It’s been another year of quiet consolidation for the meteorology section … there have been no problems with the Automatic Weather Station which has continued to function satisfactorily. Data has been logged every five minutes without a break, and the usual monthly summaries have been despatched to the Meteorological Office. We have now completed 96 years of unbroken records.
Following last year’s hard-drive failure and the loss of some data, the data logger and the web pages are now backed up regularly – at least once a week – and no further disasters have happened.
During the last year I have extended the archive pages back a few years, and annual summaries back to 1955 can be accessed, with 1954 soon to go up. There are very few weather station sites on the internet with more than ten years’ data online, let alone the 50-plus years that we have. My intention is to complete the online archive back to 1910 in time for our weather station’s centenary.
Let me now summarise the weather we’ve experienced during the last year.
SUMMER 2005 was another indifferent one, but – as we have come to expect for most seasons these days – it was a warm summer; that is, its mean temperature was above the mean for the standard reference period 1971-2000 by about a degree. There were, nevertheless, lengthy cool periods during early-June and late-July, but lengthy warm spells (I hesitate to call them heatwaves) characterised the second half of June, the middle of July, and both mid and late-August. It was slightly drier than average, while sunshine duration was close to the norm.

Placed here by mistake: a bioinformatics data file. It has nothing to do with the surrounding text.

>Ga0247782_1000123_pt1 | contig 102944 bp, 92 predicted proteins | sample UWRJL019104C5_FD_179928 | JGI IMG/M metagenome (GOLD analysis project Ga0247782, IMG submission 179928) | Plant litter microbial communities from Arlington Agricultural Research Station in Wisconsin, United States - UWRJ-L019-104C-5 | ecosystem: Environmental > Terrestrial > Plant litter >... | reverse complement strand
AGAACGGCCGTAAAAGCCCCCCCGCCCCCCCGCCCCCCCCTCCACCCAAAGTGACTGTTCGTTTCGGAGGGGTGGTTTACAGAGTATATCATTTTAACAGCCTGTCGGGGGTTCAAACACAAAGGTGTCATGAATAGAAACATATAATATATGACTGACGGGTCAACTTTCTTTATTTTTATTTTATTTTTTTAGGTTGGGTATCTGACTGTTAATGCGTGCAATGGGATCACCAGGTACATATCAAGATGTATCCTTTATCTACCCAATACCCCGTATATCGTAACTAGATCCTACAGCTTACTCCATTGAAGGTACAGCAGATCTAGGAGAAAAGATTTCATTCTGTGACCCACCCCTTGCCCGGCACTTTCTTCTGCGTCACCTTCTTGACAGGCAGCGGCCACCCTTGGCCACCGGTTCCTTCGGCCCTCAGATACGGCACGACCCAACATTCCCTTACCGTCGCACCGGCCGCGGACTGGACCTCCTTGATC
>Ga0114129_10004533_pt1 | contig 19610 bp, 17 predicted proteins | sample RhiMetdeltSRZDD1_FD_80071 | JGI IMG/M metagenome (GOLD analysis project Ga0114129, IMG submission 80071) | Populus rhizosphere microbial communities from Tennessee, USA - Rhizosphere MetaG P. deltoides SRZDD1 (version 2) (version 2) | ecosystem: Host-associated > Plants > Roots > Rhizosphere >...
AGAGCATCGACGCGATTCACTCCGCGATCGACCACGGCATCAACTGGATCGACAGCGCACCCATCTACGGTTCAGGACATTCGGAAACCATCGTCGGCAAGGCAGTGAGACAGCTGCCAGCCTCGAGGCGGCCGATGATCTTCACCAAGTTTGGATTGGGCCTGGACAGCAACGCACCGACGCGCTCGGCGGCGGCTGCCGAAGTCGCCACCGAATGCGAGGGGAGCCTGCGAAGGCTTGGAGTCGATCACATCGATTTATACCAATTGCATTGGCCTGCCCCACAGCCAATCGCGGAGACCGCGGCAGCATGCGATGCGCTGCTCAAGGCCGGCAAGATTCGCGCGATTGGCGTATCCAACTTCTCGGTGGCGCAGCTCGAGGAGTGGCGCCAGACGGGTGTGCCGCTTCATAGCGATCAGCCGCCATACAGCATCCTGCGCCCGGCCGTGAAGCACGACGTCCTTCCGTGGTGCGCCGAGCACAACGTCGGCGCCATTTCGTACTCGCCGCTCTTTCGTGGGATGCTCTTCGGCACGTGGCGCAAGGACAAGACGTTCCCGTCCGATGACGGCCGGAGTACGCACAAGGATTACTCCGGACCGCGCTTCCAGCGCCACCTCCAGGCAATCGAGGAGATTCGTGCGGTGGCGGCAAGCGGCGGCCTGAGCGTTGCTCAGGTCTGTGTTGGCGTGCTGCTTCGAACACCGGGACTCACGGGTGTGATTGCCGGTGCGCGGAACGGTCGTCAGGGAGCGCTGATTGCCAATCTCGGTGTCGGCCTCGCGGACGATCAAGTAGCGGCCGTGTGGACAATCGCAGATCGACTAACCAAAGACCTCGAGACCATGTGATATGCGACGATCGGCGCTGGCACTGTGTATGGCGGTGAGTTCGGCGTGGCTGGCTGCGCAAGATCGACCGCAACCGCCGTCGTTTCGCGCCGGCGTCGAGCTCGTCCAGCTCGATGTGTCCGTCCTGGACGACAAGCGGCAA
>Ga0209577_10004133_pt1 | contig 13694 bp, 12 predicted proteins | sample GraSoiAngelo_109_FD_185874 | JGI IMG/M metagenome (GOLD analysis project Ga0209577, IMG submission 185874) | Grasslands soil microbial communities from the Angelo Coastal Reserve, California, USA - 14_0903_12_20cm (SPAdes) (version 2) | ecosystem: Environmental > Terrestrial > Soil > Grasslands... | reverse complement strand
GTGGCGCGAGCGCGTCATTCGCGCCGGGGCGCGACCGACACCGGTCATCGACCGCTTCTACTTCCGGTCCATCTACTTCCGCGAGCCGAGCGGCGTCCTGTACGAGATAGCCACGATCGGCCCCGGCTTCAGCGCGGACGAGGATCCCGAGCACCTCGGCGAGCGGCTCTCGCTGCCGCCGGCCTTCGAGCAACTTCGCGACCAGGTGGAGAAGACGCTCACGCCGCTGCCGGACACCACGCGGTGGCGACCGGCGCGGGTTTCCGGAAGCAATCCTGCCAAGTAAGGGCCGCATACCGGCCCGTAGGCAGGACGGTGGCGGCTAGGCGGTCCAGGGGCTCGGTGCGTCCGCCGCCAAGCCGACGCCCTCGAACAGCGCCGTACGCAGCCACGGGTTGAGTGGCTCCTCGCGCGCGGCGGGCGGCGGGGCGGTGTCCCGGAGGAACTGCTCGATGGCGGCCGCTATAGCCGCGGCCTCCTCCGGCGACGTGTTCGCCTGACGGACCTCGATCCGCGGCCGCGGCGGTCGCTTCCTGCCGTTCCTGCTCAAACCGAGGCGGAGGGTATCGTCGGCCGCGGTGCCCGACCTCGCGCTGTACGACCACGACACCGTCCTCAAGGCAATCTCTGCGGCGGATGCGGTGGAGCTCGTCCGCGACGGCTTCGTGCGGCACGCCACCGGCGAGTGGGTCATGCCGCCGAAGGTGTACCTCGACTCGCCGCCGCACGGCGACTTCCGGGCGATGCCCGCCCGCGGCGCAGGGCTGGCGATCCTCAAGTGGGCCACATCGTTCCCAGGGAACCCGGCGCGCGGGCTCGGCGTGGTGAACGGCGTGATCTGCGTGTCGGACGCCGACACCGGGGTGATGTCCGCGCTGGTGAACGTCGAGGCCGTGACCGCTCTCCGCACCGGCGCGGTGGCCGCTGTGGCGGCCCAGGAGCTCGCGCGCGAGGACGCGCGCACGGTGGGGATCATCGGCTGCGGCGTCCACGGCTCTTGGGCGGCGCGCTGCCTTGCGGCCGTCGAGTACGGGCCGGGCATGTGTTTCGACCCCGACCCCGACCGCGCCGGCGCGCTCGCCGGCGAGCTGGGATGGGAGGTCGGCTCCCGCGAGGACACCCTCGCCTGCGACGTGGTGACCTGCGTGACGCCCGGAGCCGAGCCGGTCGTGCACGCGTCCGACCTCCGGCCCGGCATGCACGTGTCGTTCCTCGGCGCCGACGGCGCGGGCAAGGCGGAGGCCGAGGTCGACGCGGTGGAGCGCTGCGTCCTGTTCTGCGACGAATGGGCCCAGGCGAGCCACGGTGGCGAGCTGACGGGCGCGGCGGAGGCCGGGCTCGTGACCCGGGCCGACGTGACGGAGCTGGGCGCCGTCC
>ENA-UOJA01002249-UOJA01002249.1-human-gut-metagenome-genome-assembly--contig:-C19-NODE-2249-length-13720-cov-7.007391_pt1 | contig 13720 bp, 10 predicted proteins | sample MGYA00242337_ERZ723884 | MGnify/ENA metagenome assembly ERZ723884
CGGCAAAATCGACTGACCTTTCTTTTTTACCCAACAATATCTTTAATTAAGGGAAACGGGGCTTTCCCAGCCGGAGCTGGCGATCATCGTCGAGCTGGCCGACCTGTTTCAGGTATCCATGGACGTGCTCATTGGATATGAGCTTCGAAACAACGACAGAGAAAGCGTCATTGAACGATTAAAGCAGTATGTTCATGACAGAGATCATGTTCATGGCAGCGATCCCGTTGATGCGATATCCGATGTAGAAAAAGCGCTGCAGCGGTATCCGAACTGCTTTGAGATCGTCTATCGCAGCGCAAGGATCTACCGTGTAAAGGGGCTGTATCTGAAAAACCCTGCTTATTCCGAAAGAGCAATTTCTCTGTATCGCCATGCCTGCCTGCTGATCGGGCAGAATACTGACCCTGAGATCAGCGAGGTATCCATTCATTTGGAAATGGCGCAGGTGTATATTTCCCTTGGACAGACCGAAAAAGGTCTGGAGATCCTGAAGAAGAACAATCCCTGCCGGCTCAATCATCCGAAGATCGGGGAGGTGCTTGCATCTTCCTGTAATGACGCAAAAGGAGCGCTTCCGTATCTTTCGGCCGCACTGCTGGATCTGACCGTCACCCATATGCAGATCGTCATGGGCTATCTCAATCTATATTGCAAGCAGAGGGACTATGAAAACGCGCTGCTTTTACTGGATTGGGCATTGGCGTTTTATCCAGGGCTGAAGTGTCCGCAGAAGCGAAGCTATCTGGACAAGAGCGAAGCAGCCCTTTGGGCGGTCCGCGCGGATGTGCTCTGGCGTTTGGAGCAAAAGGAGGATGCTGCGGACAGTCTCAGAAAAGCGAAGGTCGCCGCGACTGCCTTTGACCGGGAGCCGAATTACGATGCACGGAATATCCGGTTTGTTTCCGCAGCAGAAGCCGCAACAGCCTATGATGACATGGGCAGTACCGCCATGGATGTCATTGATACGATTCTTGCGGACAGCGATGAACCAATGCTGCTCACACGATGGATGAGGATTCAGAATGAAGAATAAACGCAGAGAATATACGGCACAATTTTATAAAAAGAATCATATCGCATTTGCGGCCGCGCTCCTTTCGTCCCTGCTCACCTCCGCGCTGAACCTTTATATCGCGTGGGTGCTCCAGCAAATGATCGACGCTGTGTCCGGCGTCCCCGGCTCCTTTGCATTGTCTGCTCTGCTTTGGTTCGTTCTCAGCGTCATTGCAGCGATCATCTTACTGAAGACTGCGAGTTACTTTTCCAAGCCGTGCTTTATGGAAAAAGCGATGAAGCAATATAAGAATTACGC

AUTUMN 2005, some people say, never happened. Summer seemed to go on for ever, and September and October together comprised the warmest such pair by a long way in the entire Hampstead record. The warm weather continued until mid-November, at which point winter arrived with sharp frosts, thick morning fogs, but also abundant sunshine. November was among the three sunniest on record at Hampstead, but nationally it was the sunniest of in 130 years of records.
WINTER 2005-06 was the subject of much speculation, the Met Office predicted with much trumpeting that it would be colder than average, and their press office foolishly warned us to be prepared for much snow and ice (that was not what their forecasters were predicting). In the event the mean temperature for the entire season was exactly equal to the 1971-2000 norm, although it was the coldest winter for nine years – a measure of the warmth of recent winters rather than anything else. It was also a very dry winter, fuelling the water industry panic over impending shortages.
SPRING 2006 was a season of contrasts. For three weeks March was very cold and dry, but the ending was warm and wet. It became dry again for much of April and the first half of May – the first half of May was actually the warmest such for 61 years – but that was all forgotten when the rains came mid-month and the second half was the wettest since 1979. In spite of the dry periods, the entire spring quarter was the wettest since the year 2000.
HSS Home Page
Last updated 16-Jul-2006 contact